CUSTOMER RELATIONS 101: How to Get the Most out of Customer Conversations

By Al Gerace
President & CEO
Welby Gardens

Ours is a quick-moving, no-nonsense business. When we are in the heat of the season, there is little time for a lot of hand holding or a prolonged courtship with every customer that you encounter on any given day. Time is a precious commodity and every contact and moment must count. So, it is vital to get down to business to determine the size, scope of task, and the competence of the person on the phone or in front of you.

Sizing up the customer: If the customer is in retail, you must determine if the business is new or existing, how long they have been in business, where they are located and how much time the individual has been with the company. If the customer is in landscape, how large is the project, where is it located, and how much experience has the person had in the field? The level of experience will determine the level of complexity of further discussion. If the individual is inexperienced, the discussion falls to KISS (keep it simple stupid) delivered in a very smooth, non-pretentious way. If otherwise, prepare to slow down and ask a lot more questions.

In retail, what type of business is it? Is it seasonal or year round? Garden center, nursery, hardware, fruit stand, farmer’s market, plant sale, or other seasonal set up? How large is the retail space? Is the customer just looking for one or two scarce items? Are they interested in just instant color or a complete line up of your product offering and possibly weekly or bi-weekly promotion programs? Has the customer been doing business with other local sources? Who those other sources are will tell you a lot about what type of product mix they are using, and what level of quality they are expecting. What is their price sensitivity and who might they see as competitors? Does the retailer have a budget for the initial order?

Provide some promotional material for new products that the customer might not be aware of, and that they can associate with your firm going forward. If the retailer is new to the business, ask them if they would like for you to put together a set quantity of best sellers based on a set budget, seasonally appropriate and sequentially more complex with later shipments. This has been extremely helpful for beginners, avoiding undo pain from over purchasing the wrong products and giving them the quickest turns and the most return customers. The sales season is very short, and you want to instill confidence in the new buyer.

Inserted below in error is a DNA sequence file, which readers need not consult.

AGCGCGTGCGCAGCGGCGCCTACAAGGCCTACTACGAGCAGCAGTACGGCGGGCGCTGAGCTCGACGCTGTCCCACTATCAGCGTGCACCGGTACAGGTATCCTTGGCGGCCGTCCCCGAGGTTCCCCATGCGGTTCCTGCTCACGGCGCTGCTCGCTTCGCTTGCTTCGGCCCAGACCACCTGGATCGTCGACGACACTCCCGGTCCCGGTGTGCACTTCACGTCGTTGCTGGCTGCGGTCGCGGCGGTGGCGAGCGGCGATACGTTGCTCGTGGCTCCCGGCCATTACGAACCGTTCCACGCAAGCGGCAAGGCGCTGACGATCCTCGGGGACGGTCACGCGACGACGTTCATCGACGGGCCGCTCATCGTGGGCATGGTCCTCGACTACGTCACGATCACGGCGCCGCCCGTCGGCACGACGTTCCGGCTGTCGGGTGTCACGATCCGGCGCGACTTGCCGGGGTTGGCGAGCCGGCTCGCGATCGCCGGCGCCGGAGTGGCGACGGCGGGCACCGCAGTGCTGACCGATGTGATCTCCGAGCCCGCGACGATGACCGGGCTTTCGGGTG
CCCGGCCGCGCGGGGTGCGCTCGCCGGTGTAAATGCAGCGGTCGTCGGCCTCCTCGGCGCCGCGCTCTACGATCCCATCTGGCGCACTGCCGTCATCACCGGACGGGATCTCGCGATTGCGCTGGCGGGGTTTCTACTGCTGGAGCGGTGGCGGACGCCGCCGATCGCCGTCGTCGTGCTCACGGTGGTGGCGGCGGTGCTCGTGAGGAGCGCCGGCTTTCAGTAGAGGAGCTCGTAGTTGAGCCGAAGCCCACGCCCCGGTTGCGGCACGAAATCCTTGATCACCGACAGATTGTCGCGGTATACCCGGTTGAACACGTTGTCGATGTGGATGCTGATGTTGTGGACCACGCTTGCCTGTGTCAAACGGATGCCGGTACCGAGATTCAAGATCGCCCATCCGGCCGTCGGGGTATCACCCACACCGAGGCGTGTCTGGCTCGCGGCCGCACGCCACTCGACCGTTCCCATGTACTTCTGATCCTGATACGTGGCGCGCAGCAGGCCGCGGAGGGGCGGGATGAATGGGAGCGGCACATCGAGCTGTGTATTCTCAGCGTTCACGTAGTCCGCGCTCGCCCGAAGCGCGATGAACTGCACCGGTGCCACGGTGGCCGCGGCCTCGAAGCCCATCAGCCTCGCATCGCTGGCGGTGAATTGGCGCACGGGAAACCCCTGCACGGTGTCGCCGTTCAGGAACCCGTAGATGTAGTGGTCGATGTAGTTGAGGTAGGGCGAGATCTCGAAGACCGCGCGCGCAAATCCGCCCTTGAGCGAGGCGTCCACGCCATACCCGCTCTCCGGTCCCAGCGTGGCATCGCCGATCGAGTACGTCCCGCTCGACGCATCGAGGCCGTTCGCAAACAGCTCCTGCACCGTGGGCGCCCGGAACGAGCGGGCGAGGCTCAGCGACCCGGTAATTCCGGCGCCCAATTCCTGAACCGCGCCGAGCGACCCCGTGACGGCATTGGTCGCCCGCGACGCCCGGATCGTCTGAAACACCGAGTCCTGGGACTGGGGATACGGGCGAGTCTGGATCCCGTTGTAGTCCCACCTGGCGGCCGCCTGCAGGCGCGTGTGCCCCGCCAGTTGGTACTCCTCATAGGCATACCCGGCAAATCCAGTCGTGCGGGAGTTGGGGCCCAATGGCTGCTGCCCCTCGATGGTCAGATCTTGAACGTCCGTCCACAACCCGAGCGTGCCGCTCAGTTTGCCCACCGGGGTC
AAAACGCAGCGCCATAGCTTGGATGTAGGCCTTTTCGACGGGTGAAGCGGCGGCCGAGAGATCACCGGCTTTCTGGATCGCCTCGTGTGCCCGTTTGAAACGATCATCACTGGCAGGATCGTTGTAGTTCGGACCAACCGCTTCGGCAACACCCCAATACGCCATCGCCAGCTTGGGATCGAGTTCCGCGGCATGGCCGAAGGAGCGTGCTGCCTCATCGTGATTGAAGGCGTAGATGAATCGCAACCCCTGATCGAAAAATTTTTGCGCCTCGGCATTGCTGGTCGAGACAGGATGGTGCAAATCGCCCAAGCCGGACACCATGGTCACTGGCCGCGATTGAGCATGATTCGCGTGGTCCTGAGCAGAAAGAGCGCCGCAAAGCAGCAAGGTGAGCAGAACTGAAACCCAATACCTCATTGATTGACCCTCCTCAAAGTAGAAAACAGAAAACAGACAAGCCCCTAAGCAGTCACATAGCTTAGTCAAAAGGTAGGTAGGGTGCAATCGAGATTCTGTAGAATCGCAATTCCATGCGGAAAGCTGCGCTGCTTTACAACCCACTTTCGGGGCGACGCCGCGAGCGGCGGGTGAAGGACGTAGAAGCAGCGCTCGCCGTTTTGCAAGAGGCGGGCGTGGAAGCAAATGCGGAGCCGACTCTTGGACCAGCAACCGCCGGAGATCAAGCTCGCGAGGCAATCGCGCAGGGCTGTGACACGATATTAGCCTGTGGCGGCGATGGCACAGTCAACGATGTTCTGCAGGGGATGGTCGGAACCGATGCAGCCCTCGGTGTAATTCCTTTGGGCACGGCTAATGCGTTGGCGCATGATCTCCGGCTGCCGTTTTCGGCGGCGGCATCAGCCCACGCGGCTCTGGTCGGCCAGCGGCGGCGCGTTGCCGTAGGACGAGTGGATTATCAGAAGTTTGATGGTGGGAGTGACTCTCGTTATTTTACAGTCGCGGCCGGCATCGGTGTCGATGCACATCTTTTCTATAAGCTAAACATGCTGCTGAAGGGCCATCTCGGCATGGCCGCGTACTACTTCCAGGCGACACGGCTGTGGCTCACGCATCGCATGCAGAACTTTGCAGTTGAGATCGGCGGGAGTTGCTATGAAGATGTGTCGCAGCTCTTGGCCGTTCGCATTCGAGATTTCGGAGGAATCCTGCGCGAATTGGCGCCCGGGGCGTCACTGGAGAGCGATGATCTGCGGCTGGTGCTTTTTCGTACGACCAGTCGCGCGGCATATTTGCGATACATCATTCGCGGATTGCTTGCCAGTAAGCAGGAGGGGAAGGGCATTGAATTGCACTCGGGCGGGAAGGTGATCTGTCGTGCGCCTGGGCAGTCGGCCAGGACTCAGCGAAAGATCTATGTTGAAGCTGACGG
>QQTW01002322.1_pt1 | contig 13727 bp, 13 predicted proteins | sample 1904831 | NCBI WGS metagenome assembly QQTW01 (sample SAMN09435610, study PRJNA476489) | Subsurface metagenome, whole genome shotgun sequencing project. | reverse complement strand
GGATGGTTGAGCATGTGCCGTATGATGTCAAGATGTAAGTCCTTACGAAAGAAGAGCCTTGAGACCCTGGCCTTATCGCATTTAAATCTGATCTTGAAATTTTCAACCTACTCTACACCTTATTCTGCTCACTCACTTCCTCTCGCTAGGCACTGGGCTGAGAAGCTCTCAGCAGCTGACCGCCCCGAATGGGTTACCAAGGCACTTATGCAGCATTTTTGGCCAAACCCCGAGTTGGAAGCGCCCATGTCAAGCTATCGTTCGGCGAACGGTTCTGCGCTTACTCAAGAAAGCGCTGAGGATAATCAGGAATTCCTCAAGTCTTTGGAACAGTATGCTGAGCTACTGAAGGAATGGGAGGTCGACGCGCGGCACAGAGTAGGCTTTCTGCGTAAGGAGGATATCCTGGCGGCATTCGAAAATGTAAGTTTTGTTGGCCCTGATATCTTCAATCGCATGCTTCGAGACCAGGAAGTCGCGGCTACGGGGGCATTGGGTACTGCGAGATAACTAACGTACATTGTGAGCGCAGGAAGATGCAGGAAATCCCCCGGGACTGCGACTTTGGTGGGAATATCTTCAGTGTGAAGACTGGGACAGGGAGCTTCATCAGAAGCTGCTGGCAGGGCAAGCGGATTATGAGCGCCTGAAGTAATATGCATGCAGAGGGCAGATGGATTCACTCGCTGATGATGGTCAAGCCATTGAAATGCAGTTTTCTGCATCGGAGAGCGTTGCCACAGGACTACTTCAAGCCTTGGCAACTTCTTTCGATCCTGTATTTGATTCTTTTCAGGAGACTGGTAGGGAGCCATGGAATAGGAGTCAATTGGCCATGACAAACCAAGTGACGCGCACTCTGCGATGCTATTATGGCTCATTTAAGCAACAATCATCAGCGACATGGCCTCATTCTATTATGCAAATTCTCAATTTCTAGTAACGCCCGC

For the landscape customer, is the project public, commercial or residential? Has the individual done this type of job before? Has a client expressed problems or frustrations with previous applications? What part of town or region will determine the general type of soil and water. How many beds, sizes, shapes, and exposures? What is the overall budget? What kind of soil prep, irrigation and maintenance plan is intended? Is the customer looking for sustainability, drought tolerance or slash for the buck?

If a project is public or commercial, usually simple, dramatic and bold makes the best statement. If beds are large, more complex solutions may be needed to fill the overall space. Does the property contain signs, established landscape, or a building of a certain color? Does the client want certain colors or want you to avoid certain colors? Has the landscaper had problems or preferences for certain plants, annuals or perennials? It is always good to know which are the most “political” beds, such as where the office staff parks or where the most curb appeal is needed, in order to put their money where it counts the most.

If a project is residential or even an estate, then novelty, uniqueness or more complexity may be desired. This is not always the case. This will depend on the experience of the landscaper or ultimately the client to make wise selections for easy installation and care going forward. Residential customers tend to be more choosey about color and plant selections, so make sure that the landscaper understands this. Determine if the landscaper needs help to design the individual beds. The final budget is as important as spacing and selection of plants. If the installation is for a special event such as a graduation or wedding, then timing, maturity and size of material become all important.

Color selection will determine the mood of a given setting: red is the first color that the eye sees and can make the bed appear closer, yellow draws attention, pink is charming and feminine, white and silver illuminate dark spaces, and blue is relaxing and cool and makes the space appear deeper. Monochromatic combinations are the easiest to combine. Chromatic color schemes are soothing and harmonic. Contrasting colors are exciting and energetic. Color can come from foliage, texture and various sizes and shapes of blooms. Try to determine what their client is looking for.

It is helpful to offer up colorful sales sheets with various combinations of either tried-and-true plant combinations or new possible combinations for the more experienced landscapers. This gets the discussion on a more concrete footing, and it elicits positive images for action.